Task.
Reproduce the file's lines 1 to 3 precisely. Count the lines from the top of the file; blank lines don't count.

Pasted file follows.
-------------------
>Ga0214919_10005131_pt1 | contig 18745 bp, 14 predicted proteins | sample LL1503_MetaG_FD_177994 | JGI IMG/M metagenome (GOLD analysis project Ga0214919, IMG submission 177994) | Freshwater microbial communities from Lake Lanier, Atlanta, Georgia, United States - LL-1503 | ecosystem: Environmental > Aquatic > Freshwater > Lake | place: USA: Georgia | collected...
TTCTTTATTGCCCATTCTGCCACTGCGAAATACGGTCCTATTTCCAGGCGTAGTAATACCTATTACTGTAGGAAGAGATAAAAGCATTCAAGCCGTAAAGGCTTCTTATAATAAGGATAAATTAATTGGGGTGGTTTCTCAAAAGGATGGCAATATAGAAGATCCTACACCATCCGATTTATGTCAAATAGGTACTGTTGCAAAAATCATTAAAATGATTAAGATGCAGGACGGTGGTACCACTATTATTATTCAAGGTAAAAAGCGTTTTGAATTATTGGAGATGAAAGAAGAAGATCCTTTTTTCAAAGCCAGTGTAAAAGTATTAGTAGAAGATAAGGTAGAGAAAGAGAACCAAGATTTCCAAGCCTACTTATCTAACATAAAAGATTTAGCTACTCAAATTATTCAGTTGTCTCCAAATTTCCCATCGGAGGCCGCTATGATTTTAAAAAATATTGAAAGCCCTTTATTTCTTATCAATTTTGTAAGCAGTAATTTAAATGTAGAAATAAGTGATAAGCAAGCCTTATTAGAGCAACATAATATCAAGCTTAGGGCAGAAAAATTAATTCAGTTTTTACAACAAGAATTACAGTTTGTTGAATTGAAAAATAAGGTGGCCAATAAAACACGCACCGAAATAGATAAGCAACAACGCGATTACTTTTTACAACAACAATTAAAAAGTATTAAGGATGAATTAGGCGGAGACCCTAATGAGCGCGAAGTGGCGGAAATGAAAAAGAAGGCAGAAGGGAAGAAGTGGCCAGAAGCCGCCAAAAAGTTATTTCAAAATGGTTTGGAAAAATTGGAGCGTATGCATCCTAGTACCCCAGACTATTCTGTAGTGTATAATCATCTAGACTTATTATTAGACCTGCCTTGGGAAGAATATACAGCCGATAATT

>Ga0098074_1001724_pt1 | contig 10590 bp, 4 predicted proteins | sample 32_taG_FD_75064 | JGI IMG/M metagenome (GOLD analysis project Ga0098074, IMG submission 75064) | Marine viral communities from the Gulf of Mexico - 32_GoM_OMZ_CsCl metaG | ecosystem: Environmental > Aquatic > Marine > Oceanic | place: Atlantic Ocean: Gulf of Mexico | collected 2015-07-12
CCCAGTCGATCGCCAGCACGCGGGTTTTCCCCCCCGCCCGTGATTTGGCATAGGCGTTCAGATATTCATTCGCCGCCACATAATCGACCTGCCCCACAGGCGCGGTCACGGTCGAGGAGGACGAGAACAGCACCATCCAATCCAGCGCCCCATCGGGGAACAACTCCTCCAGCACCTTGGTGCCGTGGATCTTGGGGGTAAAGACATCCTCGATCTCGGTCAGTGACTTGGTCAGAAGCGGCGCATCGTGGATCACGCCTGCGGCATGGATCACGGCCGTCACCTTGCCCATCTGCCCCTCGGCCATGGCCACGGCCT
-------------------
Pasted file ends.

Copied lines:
>Ga0214919_10005131_pt1 | contig 18745 bp, 14 predicted proteins | sample LL1503_MetaG_FD_177994 | JGI IMG/M metagenome (GOLD analysis project Ga0214919, IMG submission 177994) | Freshwater microbial communities from Lake Lanier, Atlanta, Georgia, United States - LL-1503 | ecosystem: Environmental > Aquatic > Freshwater > Lake | place: USA: Georgia | collected...
TTCTTTATTGCCCATTCTGCCACTGCGAAATACGGTCCTATTTCCAGGCGTAGTAATACCTATTACTGTAGGAAGAGATAAAAGCATTCAAGCCGTAAAGGCTTCTTATAATAAGGATAAATTAATTGGGGTGGTTTCTCAAAAGGATGGCAATATAGAAGATCCTACACCATCCGATTTATGTCAAATAGGTACTGTTGCAAAAATCATTAAAATGATTAAGATGCAGGACGGTGGTACCACTATTATTATTCAAGGTAAAAAGCGTTTTGAATTATTGGAGATGAAAGAAGAAGATCCTTTTTTCAAAGCCAGTGTAAAAGTATTAGTAGAAGATAAGGTAGAGAAAGAGAACCAAGATTTCCAAGCCTACTTATCTAACATAAAAGATTTAGCTACTCAAATTATTCAGTTGTCTCCAAATTTCCCATCGGAGGCCGCTATGATTTTAAAAAATATTGAAAGCCCTTTATTTCTTATCAATTTTGTAAGCAGTAATTTAAATGTAGAAATAAGTGATAAGCAAGCCTTATTAGAGCAACATAATATCAAGCTTAGGGCAGAAAAATTAATTCAGTTTTTACAACAAGAATTACAGTTTGTTGAATTGAAAAATAAGGTGGCCAATAAAACACGCACCGAAATAGATAAGCAACAACGCGATTACTTTTTACAACAACAATTAAAAAGTATTAAGGATGAATTAGGCGGAGACCCTAATGAGCGCGAAGTGGCGGAAATGAAAAAGAAGGCAGAAGGGAAGAAGTGGCCAGAAGCCGCCAAAAAGTTATTTCAAAATGGTTTGGAAAAATTGGAGCGTATGCATCCTAGTACCCCAGACTATTCTGTAGTGTATAATCATCTAGACTTATTATTAGACCTGCCTTGGGAAGAATATACAGCCGATAATT

>Ga0098074_1001724_pt1 | contig 10590 bp, 4 predicted proteins | sample 32_taG_FD_75064 | JGI IMG/M metagenome (GOLD analysis project Ga0098074, IMG submission 75064) | Marine viral communities from the Gulf of Mexico - 32_GoM_OMZ_CsCl metaG | ecosystem: Environmental > Aquatic > Marine > Oceanic | place: Atlantic Ocean: Gulf of Mexico | collected 2015-07-12